Remember a few weeks ago when to help promote the In It Together Fest, I only wrote about punk(ish) bands and you were like “WTF Bryce, I just want some hot summer jamz?” Well this week has you covered. The stars aligned and somehow my column that I tell people is used to promote indie and local bands that don’t get enough/the right press coverage got taken over by pop stars. It’s summer. It happens.
And speaking of summer and music, make sure you get your tickets to All Things Go’s Fall Classic happening September 13th featuring Future Islands and Bear Hands and U.S. Royalty and I shouldn’t have to name more.
Also, please follow the Tunes You Should Know in 2014 Spotify Playlist.
Onto the music!
- Paolo Nutini – Caustic Love
I HAD TO REMOVE THE YOUTUBE LINK TO THE FULL ALBUM BUT YOU’RE SMART PEOPLE
Caustic Love is one of the best albums I have heard this year. Period. I honestly can’t believe that this soulful, bluesy, album hasn’t been embraced by the world over as the magical gem of music that it is.
Only it sort of has been. Believe it or not, Paolo Nutini, the soulful man behind this thing, is already a pop star.
Since falling in love with the live video of “Iron Sky” that you should be watching right now, I’ve learned that not only did Caustic Love debut at number one on the UK Album Charts, it’s already been certified platinum. Oh, and the previous two efforts from this Scottish singer both debuted at the top of the UK charts when they were released in 2006 and 2006, respectively (former guest-writer Ben Wormald was infuriated I didn’t at least remember “New Shoes”). He’s got to be the biggest star we’ve never heard of, right?
I mean seriously UK, way to hide this dude. I know we have a tendency to ruin talented “alternative” pop acts over here in the New World (see: what we did to Maroon 5 after the underrated Songs About Jane), but I have an idea: what if we just don’t let Americans know he’s that popular? What if we just decide here and now “this guy is an R&B/soul singer, not a pop star.” I’m thinking like a white Frank Ocean (hey imagine that collaboration?). Because let’s be honest, this album is more Joe Cocker and Stevie Wonder than it is Pharrell or Sam Smith, and Nutini deserves to be named among the right group of people, otherwise we’re not being responsible fans.
Plus with a 5-year gap between releases, Nutini, whose debut album blew up while he was still in his teens back in 2006, feels like he’s more than content to be that kind of guy too. Back in June, he told Q Magazine that he’s smoked weed everyday since he was 16 while simultaneously rebuking a certain pop star for doing pop star things, he’s famously known for performing with his eyes closed (and those things are his money-makers), but most importantly, he’s come off said 5-year hiatus with an album that is so respectably engrossing that I have slightly resented any moment these past few days where I am not listening to it. It’s just that good.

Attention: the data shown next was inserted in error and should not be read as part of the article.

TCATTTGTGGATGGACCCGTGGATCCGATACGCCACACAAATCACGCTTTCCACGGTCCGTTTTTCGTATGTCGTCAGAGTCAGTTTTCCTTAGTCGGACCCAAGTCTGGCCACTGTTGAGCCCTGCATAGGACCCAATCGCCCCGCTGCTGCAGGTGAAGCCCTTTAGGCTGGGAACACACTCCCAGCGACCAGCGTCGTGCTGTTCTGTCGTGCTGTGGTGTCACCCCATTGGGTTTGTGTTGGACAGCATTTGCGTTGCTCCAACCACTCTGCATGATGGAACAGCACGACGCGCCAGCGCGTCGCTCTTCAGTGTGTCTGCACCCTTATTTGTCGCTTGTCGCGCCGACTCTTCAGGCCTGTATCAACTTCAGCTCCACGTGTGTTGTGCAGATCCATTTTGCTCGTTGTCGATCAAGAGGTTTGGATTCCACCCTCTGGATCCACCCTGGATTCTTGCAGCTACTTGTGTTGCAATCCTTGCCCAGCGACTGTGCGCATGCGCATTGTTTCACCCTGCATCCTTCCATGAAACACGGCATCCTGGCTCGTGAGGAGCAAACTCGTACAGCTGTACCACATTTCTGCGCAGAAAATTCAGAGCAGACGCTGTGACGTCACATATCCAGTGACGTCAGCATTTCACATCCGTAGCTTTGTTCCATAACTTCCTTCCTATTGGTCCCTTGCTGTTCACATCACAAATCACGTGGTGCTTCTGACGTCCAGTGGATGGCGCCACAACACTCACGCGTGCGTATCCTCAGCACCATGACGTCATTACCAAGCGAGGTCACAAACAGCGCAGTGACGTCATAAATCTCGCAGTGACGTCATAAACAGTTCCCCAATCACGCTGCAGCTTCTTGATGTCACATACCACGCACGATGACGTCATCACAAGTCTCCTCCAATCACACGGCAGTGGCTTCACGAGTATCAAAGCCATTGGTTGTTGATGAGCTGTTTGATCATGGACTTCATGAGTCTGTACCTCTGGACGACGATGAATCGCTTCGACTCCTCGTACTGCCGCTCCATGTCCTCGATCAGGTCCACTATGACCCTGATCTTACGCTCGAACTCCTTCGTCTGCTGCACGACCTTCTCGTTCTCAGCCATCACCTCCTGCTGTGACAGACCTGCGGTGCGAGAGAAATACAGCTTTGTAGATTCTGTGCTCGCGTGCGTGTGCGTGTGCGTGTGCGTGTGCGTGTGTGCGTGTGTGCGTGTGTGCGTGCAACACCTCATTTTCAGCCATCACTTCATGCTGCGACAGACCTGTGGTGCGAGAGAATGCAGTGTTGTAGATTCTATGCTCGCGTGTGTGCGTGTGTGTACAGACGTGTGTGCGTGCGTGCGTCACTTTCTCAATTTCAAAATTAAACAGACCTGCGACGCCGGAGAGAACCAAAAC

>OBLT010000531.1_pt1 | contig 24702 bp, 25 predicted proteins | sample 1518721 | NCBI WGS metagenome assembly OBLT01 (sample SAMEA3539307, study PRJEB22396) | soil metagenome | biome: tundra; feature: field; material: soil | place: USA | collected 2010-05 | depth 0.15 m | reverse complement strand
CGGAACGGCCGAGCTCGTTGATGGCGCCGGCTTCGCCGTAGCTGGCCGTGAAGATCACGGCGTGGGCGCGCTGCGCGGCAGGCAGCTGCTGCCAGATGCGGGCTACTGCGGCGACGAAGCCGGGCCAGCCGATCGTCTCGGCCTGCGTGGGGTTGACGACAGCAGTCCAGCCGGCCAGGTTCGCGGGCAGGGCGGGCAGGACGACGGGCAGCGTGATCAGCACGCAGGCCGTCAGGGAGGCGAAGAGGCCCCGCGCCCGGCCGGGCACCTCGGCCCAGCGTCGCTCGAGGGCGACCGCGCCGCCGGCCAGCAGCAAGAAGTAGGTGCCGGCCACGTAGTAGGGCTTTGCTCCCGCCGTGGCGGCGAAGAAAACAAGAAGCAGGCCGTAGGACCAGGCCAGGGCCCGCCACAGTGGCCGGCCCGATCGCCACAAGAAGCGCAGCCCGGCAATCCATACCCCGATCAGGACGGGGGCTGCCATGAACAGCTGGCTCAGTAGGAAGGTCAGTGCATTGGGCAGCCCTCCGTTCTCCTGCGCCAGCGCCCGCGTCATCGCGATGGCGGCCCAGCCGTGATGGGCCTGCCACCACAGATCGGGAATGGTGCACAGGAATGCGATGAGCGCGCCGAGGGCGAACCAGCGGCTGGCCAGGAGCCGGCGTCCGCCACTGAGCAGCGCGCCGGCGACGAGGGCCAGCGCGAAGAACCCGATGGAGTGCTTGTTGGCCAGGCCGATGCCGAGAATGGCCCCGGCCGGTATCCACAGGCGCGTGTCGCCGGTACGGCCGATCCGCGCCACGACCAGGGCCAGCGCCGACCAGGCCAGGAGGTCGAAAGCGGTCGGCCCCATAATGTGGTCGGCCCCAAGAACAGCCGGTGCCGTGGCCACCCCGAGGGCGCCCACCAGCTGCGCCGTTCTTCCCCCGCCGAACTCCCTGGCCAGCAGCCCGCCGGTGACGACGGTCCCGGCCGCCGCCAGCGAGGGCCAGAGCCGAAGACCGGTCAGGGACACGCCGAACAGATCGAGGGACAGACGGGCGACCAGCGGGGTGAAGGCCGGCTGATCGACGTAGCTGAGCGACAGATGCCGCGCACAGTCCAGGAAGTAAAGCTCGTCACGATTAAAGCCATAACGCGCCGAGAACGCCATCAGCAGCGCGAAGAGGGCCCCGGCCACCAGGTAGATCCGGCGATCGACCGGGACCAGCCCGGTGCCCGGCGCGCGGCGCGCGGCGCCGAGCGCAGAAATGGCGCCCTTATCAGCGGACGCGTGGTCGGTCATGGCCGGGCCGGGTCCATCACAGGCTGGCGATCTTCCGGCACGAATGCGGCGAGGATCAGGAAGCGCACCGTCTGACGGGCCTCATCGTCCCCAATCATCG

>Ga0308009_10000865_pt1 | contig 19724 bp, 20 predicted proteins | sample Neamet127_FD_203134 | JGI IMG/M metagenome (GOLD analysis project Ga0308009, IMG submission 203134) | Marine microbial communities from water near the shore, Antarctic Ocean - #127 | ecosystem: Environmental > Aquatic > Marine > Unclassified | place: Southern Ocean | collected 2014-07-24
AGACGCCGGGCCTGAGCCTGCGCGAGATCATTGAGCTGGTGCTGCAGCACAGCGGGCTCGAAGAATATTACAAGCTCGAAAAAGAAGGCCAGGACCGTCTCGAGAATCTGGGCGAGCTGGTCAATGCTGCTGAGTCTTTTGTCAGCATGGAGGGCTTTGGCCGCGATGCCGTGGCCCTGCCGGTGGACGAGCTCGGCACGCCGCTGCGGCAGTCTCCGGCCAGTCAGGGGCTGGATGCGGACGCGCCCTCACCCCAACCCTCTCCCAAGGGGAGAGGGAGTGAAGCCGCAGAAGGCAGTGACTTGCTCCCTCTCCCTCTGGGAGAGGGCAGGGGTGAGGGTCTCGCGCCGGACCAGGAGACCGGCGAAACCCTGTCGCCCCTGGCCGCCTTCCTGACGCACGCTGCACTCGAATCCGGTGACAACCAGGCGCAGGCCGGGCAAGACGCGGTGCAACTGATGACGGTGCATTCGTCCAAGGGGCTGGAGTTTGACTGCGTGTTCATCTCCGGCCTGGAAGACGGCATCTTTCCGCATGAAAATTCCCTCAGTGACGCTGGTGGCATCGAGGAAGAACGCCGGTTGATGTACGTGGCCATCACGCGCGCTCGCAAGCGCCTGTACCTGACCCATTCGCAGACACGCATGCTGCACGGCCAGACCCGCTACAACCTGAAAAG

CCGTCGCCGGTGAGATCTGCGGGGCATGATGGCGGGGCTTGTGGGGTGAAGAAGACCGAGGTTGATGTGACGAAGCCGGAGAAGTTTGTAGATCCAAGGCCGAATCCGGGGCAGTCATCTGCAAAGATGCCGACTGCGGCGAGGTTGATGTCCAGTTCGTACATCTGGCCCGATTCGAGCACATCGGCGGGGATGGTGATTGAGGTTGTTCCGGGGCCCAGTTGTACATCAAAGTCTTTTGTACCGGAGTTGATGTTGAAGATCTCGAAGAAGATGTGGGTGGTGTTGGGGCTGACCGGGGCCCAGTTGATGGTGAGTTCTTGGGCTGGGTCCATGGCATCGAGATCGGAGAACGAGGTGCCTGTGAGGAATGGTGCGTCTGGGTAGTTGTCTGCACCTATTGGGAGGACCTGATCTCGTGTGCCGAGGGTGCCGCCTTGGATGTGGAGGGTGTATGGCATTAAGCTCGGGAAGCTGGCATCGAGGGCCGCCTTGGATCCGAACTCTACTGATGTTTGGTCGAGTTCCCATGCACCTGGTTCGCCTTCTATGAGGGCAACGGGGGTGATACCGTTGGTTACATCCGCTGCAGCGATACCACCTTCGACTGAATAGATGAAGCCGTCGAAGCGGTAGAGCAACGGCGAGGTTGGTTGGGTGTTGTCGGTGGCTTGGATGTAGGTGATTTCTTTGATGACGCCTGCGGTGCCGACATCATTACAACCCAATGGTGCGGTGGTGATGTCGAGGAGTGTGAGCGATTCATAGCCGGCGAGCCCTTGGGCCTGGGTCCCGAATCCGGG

But I don’t know how much longer Caustic Love or Nutini can stay a secret on this side of the Atlantic. Talent like this can’t hide forever. All we can do is hope that when that time does come, he’s able to fend off the people from The Voice that come offering him a rotating chair. And, bonus, if you want to see this guy live before he gets obscenely popular, he’s going to be at the Lincoln Theater (perfect venue/artist combo) on September 17th. Get tickets here. Come say hi to me when you’re there.
- In The Valley Below – “Peaches” and “Neverminders”
In The Valley Below are basically a two-piece synth pop group made up of a hip-looking guy and a hip-looking gal playing over mostly electronic percussion. Oversaturation of this micro-genre shouldn’t have let my apathetic fingers even click play on “Neverminder” when I got an email about it the other week, but they did and thank god, because this song, along with year-old single “Peaches,” was a bucket of ice water on my elitist cynicism.
I hate to make the easy comparison of The Naked And Famous, but Jeffrey Jacob & Angela Gail, who make up In The Valley Below do have a similar ability to incorporate analog guitar, rock sensibilities, and a humanizing angst into their inarguably poppy songs. It’s not in the same, aggressive manner that The Naked and Famous are (ahem) famous for, but it does help distinguish their songs from ones built on similar, usually-too-famililar song structures.
Plus “Neverminders” is catchy as shit.
The verse is pure saccharine pop and the chorus could be straight out of a 90’s pop-rock chorus. It’s anthemic, it’s easy to remember, and it’s a “good” enough song that you don’t have too feel bad about dancing along to it. That’s a dangerous combination, and if this is what we have to look forward to with In The Valley Below’s upcoming Belt, which you can preorder here, then they could easily be opening up for HAIM or Sylvan Esso or anyone in between in the near future.